Steinberg: Manziel should go No. 1

April 19, 2014|By Leigh Steinberg

The final phase of NFL scouting has begun. Many of the teams are now flying prospects to their complexes to get a closer look.

The collegiate career, All-Star games, scouting combine, and on-campus pro scouting days are all complete. This final phase is an opportunity for the teams to evaluate each prospect's character, personality and chalkboard skills.

The consequence of drafting a player who has off-the-field, substance abuse, or violence issues are dire. With these types of issues, the team potentially loses the player and then experiences an acceleration of deferred signing bonus and "dead cap space."


As a result, the team may not only lose the player, but they also lose the ability to replace him due to salary cap restrictions.

There will be a "dead week" in scouting prior to the draft, and the spectacle of actual drafting commences on May 8.

The Houston Texans are in the unique position of holding the first overall pick. They can draft in their No. 1 position or trade the pick for additional draft picks.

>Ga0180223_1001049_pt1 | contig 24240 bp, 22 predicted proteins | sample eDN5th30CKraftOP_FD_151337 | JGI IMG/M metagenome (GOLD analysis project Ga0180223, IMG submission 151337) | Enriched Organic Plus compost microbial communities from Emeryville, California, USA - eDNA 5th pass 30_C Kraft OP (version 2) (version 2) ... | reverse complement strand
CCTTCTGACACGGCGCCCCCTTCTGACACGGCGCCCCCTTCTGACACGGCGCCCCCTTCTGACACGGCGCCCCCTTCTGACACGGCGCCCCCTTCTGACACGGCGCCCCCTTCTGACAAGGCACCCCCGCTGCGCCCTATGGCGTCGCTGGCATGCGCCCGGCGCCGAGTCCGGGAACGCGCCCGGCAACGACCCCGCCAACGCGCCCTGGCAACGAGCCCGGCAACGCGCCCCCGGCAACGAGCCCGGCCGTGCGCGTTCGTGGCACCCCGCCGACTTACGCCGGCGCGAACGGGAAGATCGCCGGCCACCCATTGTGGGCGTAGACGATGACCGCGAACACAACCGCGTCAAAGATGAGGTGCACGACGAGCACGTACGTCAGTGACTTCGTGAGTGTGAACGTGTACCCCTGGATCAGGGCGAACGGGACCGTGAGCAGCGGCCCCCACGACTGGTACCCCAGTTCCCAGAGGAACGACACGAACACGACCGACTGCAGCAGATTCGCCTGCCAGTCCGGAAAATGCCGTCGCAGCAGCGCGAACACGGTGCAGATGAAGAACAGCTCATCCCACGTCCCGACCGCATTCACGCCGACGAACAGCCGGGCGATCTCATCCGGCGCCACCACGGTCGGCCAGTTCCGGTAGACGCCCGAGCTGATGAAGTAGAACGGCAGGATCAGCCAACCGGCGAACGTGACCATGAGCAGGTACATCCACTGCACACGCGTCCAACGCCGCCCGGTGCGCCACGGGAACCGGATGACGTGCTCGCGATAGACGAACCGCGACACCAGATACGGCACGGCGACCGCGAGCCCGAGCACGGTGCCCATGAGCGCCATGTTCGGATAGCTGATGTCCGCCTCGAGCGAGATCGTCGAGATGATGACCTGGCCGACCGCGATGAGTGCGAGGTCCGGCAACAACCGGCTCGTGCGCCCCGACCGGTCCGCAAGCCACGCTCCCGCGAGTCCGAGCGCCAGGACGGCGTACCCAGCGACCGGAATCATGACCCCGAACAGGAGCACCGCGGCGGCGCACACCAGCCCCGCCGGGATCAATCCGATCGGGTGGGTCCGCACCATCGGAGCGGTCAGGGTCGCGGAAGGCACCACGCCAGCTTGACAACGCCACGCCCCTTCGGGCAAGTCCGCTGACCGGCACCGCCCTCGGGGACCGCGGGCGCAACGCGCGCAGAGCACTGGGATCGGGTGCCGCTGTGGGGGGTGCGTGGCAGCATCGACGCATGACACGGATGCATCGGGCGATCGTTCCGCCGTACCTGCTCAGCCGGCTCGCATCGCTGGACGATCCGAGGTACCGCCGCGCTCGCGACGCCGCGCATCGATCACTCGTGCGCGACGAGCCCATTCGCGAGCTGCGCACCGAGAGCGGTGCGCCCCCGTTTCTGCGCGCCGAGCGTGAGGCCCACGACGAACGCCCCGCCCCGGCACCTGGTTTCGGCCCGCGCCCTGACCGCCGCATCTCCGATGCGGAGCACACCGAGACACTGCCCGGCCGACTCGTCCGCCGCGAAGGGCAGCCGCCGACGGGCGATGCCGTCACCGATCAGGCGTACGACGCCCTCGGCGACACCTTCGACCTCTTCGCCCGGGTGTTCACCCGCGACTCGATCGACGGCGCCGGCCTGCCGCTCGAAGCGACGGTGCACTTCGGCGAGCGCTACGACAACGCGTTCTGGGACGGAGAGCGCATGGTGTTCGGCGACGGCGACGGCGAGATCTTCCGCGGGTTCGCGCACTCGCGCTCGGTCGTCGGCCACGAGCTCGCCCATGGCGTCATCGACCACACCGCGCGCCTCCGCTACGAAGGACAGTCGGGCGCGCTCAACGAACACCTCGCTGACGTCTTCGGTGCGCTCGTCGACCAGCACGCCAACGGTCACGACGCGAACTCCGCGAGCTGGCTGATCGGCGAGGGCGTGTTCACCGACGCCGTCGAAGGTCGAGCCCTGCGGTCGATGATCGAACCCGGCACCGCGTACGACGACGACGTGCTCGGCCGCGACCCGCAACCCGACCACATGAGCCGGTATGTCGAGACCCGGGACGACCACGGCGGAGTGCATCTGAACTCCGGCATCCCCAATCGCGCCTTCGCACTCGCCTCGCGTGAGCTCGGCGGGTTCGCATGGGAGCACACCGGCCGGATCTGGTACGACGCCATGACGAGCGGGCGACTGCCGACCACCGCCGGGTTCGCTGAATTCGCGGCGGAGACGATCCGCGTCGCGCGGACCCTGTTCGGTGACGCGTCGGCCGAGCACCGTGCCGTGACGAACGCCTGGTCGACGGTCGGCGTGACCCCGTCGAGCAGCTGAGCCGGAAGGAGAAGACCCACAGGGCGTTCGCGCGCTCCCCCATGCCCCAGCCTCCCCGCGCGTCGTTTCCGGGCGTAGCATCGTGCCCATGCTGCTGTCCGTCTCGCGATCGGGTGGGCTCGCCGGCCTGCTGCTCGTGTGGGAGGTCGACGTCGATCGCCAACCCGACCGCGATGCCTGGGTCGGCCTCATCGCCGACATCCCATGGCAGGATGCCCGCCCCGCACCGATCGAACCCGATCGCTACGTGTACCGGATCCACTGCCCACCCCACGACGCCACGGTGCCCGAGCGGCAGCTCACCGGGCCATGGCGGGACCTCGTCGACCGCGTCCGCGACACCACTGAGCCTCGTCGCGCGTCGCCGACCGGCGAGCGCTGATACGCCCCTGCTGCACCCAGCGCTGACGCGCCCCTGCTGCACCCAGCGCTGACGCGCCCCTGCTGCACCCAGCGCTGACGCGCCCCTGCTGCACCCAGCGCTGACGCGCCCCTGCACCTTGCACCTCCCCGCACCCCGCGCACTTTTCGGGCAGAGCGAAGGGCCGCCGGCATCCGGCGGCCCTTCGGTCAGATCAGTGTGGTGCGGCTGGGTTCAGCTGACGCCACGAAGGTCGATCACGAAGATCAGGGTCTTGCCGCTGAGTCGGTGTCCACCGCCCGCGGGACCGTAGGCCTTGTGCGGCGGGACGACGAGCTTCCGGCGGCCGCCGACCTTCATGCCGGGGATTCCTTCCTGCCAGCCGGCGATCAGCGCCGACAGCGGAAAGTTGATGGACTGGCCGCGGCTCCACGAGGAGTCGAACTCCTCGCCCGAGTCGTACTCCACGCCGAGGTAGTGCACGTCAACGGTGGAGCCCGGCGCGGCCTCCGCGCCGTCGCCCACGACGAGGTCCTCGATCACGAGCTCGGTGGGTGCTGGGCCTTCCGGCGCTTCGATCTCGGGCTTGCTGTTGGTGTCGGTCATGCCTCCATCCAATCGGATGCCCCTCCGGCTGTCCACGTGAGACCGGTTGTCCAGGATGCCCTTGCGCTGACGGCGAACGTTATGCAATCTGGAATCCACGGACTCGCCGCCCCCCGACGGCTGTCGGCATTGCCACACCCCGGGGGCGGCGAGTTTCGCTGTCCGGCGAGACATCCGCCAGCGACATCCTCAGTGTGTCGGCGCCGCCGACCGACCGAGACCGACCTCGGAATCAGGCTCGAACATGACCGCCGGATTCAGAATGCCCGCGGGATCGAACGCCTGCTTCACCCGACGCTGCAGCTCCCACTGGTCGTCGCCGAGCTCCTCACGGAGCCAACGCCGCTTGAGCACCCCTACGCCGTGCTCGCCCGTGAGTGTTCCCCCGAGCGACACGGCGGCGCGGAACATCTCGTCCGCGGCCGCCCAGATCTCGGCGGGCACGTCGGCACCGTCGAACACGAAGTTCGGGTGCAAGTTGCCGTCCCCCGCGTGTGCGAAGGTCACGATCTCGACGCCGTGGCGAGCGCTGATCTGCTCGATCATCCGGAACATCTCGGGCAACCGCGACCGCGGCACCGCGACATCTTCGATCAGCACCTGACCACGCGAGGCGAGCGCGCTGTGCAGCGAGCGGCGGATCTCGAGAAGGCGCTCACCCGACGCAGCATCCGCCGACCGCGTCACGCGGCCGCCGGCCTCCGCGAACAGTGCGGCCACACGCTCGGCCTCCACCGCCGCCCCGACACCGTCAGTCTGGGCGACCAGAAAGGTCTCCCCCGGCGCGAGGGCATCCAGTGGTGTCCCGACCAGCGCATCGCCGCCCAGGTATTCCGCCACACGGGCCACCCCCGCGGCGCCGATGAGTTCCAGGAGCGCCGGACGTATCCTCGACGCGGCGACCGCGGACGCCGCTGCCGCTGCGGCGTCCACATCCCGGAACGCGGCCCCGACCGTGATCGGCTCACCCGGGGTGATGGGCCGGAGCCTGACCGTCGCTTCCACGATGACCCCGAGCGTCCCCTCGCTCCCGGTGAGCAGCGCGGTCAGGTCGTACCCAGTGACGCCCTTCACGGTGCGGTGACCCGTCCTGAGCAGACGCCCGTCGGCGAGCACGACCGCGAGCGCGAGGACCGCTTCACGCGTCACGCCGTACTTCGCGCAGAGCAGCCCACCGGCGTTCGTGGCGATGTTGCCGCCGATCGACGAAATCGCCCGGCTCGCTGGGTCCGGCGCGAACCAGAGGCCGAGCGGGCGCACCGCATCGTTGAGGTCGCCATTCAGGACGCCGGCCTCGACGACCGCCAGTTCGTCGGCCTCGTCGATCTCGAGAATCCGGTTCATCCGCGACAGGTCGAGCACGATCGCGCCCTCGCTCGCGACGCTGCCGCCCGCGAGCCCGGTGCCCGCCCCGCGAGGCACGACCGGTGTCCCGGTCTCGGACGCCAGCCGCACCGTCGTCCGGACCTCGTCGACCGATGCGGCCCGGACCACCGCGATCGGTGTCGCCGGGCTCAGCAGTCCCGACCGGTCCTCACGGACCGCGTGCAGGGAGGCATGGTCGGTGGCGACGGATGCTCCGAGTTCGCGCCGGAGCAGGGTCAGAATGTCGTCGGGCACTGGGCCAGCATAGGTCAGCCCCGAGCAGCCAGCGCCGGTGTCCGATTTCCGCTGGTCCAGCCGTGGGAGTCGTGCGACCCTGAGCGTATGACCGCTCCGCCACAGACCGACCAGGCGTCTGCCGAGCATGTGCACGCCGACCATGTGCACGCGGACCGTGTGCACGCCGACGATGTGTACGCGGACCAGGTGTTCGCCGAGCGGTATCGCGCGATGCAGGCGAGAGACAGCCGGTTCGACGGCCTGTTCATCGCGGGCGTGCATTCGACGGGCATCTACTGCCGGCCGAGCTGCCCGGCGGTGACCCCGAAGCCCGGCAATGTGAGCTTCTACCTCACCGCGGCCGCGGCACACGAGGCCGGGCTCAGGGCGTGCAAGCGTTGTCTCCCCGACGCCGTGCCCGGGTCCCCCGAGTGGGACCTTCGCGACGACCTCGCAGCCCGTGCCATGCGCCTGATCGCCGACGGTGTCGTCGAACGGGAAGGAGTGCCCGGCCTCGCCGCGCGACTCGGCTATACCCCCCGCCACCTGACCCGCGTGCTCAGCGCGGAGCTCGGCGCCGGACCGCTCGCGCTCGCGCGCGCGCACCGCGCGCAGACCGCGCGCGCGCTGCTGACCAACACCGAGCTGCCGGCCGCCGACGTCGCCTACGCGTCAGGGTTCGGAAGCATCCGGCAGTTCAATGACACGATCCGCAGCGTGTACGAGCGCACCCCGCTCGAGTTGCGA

Texans owner Bob McNair and General Manager Rick Smith are brilliant and accomplished sports professionals who have built a powerhouse franchise that simply went off the tracks last year.

Obviously they do not need my advice or pressure to make the right decision with the first pick. But I have represented 60 first-round picks and the very first pick in the first round in eight separate years.

Here are my variables and considerations.

When President Bill Clinton ran for office, his focus was simple: "It's the economy ... stupid." In the same vain, to build a winning franchise in the contemporary NFL: "It's the franchise quarterback ... stupid."

It takes tremendous judgment on multiple fronts to win in the NFL, but the key to getting to and winning in the playoffs and Super Bowl is having the right franchise quarterback as the leader.

The NFL has evolved from a run-first mentality to a pass-first mentality. Having a quarterback that a team can build around for the next 10-12 years, win "because of" rather than "with" a QB who can elevate his play in adverse and critical circumstances to take a team to victory, is the critical building block for success.

Franchise quarterbacks are not easy to find. It is not just a matter of drafting them — the modern cap considerations force a team to start a first-round draft pick immediately.

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